After extremely diligent work the first edition was produced on the 28th of May and sent out to 43 people in the district. This was the first of several digests of the local news and it was soon apparent that changes would have to be made. Within one year the frequency of the service had been increased to a fortnightly one, which doubled the amount of news available to the members.
In 1985, a magazine style tape was introduced which allowed for even more news on the news tape editions and also allowed for a wider spectrum of information to be made available. Some years later, in 1991, the service moved on to a weekly one and within a couple of months even that was altered to ensure that the news was then current rather than one week retrospective. The next alteration was the introduction of a second magazine style tape which increased even more the types of information and so the loop was completed.
The organisation is funded by grant aid systems as well as specially arranged local fund raising events. Some of the funding is set aside to provide for three functions which are held each year in order to cement the links between operating and listening members. The number of those members has now decreased somewhat from around 160 to about 80 per cent of that. There are two main reasons for this, one being the amazing advances being made in medical science with fewer people suffering sight loss on a yearly basis, and the other being the closure of no less than three major residential homes which were able to utilise the tapes in a therapeutical manner. Rockvale Rebound still retains a great degree of popularity.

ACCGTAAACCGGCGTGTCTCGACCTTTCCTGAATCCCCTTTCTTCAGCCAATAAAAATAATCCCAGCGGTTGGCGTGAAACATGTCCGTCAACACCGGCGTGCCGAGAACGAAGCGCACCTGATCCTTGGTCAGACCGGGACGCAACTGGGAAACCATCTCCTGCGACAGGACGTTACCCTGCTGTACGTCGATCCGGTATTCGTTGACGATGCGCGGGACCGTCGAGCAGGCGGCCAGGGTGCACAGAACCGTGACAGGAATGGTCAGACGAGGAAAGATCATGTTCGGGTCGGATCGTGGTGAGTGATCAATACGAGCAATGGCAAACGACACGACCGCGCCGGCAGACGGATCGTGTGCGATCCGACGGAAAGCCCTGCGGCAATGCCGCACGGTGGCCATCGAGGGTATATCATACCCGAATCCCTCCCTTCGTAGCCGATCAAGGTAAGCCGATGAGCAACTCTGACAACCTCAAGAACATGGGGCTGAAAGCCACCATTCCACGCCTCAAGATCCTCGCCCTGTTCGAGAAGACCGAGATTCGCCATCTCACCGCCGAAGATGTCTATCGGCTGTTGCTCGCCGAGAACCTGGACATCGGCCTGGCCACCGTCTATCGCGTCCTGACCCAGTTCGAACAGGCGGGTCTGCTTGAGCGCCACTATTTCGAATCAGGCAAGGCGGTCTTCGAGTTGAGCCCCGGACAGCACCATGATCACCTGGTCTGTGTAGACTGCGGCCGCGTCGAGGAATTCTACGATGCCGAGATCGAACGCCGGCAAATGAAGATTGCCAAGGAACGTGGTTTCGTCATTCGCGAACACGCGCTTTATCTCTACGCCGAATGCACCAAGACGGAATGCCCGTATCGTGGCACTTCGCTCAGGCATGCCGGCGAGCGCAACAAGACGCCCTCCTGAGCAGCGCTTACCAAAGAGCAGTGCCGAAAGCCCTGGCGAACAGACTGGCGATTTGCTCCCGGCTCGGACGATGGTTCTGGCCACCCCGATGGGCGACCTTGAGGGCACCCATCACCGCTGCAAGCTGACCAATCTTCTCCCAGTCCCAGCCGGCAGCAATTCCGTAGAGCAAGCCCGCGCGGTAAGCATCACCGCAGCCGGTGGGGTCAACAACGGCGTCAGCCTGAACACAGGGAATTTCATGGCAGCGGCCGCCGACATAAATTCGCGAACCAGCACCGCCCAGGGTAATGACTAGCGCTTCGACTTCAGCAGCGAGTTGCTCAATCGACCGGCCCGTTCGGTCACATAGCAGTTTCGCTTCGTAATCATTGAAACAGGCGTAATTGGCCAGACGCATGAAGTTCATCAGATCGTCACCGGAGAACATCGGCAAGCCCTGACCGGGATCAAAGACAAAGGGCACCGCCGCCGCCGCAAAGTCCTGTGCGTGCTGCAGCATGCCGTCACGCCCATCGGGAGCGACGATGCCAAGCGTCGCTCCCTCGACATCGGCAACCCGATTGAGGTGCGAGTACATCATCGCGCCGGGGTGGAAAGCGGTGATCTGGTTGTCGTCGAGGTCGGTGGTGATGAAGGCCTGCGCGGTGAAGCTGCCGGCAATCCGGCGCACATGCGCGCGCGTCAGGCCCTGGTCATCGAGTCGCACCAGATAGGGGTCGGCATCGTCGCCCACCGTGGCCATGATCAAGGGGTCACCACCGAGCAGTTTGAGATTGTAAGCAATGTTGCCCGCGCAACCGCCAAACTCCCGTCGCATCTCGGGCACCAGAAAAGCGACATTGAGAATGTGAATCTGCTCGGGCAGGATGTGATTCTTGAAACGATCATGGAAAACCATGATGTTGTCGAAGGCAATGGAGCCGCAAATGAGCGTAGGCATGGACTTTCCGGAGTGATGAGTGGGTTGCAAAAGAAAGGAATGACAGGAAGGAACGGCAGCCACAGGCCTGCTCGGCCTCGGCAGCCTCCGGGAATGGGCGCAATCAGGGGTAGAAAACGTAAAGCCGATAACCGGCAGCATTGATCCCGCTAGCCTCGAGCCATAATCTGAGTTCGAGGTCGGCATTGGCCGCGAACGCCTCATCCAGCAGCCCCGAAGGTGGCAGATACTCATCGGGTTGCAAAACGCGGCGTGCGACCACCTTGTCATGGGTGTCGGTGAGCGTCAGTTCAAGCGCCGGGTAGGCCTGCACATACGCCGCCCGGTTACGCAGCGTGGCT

The Rockvale Rebound is a fully constituted organisation and is registered as a charitable organisation with OSCR, which is the Office of Scottish Charity Regulators and which took over from Her Majesty’s Inland Revenue a few years ago. Our Charity number is SCO 16017.
The organisation flourished and operates from premises which have been refurbished to suit all the needs of a present day talking newspaper.
It is somewhat unique in that, as well as making use of the free postal service, the organisation appreciates the services of a team of volunteers who physically deliver tapes to those members who wish to avail themselves of such a service, thereby, maintaining a social contact, a facility which no other talking newspaper offers.
In 2005 the organisation hauled itself into the twenty first century by setting up its own website with the help of its Secretary’s son, who is an expert in this field. It was modified two years later and managed by Mr. Philip Black who is also extremely adept at this kind of work. When it was time for Phillip to move on, a vacancy for website manager became available and the site is now in the capable hands of Claire Muir who updates the site on a regular basis.
In 2004, Bobby was awarded the M.B.E. for his services to Talking Newspapers, not only in Strathleven, but throughout Scotland, a fact of which everyone involved in the organisation is immensely proud.